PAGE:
Mass Balance Approach To Automotive Sustainability | BASF Automotive Solutions
No Green Transition without Mass Balance
“Changing the physical properties of your output can trigger significant changes across the entire value chain. Normally, there would be a time-consuming process of testing and accepting the changed physical properties of new, more circular products and thereby innovations take time to penetrate the market. By using the biomass balance or the ChemCycling® approach, we can ensure that the physical properties of our sales products will be exactly the same as they were before and offer solutions with circular feedstocks that can be immediately used today.” – Jenny Reuber, Expert Corporate Sustainability Strategy, BASF
The shift in the automotive industry towards a more sustainable future is driving forward innovative approaches across the entire auto value chain. The industry continues to transition into an electrification of powertrain systems and concepts. At the same time, there is an opportunity to reevaluate how to make every step of the production process more sustainable, not just the batteries that power the vehicle.
The Mass Balance Approach
One method to achieve this is the mass balance approach, which in this context means that renewable or recycled feedstock is partially replacing classical fossil feedstock at the beginning of the large and integrated value chain. This is then attributed to the end product according to the certified mass balance method. This attribution principle offers several advantages: It reduces the consumption of fossil feedstock and, depending on the specific circular feedstock, may strongly reduce the greenhouse gas emissions, all while maintaining the quality and properties of the final product. As a result, the products can be processed exactly like conventionally manufactured materials. Therefore, for the customer, there is no need to adapt formulations, plants or processes. It offers the same property and the same processing, but with a certified sustainable impact today. That is what mass balance offers.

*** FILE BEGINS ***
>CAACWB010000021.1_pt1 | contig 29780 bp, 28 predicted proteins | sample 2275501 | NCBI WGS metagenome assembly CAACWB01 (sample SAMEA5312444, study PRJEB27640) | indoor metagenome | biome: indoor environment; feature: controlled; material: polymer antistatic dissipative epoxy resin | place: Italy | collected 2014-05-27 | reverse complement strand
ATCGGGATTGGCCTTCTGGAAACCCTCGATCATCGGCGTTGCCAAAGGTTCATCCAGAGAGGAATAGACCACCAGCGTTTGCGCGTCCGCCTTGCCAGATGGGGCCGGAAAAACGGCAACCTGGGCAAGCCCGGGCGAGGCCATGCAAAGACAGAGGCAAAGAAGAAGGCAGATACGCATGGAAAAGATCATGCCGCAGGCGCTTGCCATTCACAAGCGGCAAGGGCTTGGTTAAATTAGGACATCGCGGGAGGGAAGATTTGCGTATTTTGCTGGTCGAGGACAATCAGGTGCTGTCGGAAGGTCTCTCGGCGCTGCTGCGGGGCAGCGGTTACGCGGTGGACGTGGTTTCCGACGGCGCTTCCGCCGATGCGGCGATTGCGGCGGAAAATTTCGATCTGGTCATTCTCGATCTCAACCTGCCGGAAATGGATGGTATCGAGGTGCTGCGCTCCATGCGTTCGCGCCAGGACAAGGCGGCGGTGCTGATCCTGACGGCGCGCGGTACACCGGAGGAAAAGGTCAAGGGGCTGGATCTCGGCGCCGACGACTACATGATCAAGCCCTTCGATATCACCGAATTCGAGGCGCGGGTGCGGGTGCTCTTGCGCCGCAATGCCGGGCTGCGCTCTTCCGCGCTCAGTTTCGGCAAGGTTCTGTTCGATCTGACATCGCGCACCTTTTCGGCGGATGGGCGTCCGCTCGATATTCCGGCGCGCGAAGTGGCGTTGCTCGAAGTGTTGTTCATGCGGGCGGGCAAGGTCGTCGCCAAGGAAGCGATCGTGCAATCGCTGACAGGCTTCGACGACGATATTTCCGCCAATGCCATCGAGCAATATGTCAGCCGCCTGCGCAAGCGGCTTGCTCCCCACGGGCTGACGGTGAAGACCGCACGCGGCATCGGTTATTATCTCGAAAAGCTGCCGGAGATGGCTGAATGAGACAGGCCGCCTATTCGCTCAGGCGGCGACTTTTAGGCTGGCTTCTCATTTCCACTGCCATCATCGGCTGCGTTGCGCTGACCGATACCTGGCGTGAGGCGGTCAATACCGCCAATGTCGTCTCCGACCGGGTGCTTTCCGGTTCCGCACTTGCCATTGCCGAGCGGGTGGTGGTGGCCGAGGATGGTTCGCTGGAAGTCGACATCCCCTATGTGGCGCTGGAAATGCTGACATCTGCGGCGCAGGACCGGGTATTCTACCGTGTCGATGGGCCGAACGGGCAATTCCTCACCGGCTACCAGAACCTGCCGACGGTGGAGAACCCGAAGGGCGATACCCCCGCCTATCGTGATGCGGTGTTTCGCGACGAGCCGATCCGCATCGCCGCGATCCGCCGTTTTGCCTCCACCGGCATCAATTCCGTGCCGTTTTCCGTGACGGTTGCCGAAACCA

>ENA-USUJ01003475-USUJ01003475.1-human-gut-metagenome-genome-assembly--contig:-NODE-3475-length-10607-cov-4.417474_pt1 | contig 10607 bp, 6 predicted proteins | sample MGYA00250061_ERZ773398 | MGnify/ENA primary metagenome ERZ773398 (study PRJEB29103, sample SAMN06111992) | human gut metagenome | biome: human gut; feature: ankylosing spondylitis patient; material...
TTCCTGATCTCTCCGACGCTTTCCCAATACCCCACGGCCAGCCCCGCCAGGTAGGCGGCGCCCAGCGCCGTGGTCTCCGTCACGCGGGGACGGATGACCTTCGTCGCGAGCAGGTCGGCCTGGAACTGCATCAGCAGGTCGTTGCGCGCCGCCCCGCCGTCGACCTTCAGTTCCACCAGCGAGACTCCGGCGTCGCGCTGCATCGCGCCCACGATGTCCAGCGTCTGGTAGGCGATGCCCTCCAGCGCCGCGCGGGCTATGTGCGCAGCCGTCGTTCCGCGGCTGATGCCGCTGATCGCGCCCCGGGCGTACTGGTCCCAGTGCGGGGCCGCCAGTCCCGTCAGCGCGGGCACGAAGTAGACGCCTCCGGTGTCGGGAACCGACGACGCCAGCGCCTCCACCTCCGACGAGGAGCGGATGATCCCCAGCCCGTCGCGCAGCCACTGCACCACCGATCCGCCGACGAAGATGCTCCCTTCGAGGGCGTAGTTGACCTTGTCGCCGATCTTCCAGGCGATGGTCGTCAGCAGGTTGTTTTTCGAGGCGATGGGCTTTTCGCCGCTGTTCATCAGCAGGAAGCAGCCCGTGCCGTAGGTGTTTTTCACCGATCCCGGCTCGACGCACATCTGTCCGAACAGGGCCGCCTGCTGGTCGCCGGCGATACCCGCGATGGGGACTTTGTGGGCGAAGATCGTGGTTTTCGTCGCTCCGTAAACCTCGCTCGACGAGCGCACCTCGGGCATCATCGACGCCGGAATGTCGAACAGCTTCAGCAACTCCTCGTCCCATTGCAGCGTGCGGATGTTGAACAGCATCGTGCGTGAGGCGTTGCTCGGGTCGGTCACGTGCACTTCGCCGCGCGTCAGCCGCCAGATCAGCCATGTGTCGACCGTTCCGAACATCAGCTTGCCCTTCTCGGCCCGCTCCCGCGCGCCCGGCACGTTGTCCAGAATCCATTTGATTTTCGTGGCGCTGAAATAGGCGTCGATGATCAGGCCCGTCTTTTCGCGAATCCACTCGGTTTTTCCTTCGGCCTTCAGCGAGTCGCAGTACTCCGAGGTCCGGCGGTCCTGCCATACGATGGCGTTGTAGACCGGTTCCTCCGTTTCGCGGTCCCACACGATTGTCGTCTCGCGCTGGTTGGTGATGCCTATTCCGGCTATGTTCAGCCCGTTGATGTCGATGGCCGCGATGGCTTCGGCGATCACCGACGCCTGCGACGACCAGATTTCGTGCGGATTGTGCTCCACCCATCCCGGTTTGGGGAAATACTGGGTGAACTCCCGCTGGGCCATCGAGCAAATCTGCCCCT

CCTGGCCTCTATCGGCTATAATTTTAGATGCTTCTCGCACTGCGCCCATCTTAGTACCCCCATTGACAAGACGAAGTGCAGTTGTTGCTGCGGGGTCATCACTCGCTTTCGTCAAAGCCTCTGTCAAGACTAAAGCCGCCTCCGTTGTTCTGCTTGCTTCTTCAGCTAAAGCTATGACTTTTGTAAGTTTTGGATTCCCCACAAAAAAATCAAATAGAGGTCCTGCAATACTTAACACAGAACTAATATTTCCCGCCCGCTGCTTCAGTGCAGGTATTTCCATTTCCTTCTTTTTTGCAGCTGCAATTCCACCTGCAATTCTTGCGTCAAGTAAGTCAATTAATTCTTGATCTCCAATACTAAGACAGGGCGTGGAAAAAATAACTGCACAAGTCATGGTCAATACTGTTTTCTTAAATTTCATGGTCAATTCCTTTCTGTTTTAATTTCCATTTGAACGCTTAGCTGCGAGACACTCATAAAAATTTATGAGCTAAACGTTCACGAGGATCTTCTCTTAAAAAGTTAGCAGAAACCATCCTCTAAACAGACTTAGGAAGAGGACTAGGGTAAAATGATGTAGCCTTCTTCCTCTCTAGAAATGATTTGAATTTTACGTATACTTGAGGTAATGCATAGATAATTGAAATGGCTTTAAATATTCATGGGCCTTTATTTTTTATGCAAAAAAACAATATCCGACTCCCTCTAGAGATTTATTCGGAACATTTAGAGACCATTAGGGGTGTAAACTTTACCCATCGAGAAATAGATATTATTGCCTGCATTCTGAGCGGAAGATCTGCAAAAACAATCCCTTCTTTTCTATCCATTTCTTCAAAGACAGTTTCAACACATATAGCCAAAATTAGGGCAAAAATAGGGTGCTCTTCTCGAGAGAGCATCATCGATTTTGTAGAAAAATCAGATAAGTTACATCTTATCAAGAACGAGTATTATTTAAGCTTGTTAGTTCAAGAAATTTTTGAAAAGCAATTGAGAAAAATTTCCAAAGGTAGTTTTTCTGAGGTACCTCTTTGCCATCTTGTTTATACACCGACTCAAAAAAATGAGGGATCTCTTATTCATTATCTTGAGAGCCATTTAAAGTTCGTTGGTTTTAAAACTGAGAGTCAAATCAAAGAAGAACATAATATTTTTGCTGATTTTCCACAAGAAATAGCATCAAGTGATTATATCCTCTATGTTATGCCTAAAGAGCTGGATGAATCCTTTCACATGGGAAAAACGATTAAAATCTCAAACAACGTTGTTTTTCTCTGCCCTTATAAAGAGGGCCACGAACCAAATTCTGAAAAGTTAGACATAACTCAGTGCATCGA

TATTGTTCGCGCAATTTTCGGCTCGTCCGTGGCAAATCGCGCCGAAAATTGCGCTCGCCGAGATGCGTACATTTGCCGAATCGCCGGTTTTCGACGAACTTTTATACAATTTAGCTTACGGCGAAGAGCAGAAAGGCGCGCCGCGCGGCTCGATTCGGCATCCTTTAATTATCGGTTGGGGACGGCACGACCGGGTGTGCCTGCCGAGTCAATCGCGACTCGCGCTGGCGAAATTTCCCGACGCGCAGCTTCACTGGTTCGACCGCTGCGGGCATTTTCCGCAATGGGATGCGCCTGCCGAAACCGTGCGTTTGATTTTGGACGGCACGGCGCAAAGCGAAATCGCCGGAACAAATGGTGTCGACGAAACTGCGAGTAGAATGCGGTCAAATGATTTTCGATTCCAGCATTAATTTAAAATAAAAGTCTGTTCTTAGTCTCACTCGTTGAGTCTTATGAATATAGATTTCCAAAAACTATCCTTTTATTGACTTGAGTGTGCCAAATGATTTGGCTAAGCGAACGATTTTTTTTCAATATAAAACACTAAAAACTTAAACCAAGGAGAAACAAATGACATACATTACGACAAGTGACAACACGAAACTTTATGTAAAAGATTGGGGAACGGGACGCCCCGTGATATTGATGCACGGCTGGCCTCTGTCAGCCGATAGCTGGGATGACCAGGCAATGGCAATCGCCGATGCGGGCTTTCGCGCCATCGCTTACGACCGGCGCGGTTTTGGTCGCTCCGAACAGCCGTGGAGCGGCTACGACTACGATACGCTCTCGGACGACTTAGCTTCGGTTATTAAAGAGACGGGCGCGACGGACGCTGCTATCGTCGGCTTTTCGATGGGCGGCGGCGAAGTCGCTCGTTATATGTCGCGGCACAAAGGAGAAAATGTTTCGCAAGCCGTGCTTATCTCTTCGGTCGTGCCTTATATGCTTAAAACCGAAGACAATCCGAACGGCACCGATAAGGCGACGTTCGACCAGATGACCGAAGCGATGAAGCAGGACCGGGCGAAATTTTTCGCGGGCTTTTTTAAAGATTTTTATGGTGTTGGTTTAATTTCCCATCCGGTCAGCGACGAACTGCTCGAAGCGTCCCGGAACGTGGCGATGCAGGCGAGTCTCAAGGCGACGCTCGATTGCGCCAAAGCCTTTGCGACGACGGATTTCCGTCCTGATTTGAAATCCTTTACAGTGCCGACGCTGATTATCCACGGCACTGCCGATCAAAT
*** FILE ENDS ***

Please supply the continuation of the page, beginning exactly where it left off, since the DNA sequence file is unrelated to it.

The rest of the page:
In the case of carbon-containing feedstock, two circular versions are currently applied: one involves recycled/waste plastics, marketed at BASF under the trade name ChemCycling®, and another is the BMB (biomass balance) approach, relying on certified renewable feedstocks, preferably derived from waste, residues, and other biogenic sources. Regardless of the version, the mass balance approach offers the important benefit of being scalable so that the “green” transformation can start with the small amounts of alternative feedstock available today, but can also grow seamlessly with the increasing availability of waste-based plastic or biomass-based feedstock.
Read on to learn all about Biomass balance approach (basf.com), Chemical recycling of plastic waste (basf.com) and how these concepts support the transformation towards a more sustainable future, not only in automotive production.
Overhauling the chemical value chain: fossil-free initiatives
BASF’s biomass balance, as well as the ChemCycling® approach, were spawned from a simple question: Could there be a way to replace the fossil feedstock for all the thousands of products manufactured in a huge, integrated and complex production network? The answer lies in sourcing alternative, non-fossil raw materials alongside existing conventional fossil feedstocks so early in the production chain that the final products remain unchanged chemically and thus offer the same performance and quality but have an impact on the overall greenhouse gas emissions.
From theory to praxis
A prominent example of the application of the mass balance concept is the Mercedes-Benz door handle (Interactive animation – Experiencing the mass balance approach (basf.com)). “In replacing fossil raw materials by pyrolysis oil on the one side and biomethane on the other, BASF was able to offer two mass-balanced products of the Ultramid® (polyamide) portfolio to the automotive value chain: Including in this case, next to Mercedes-Benz, the door handle supplier WITTE Automotive, explains Oliver Geiger, Senior Sustainability Manager, Performance Materials Europe, BASF.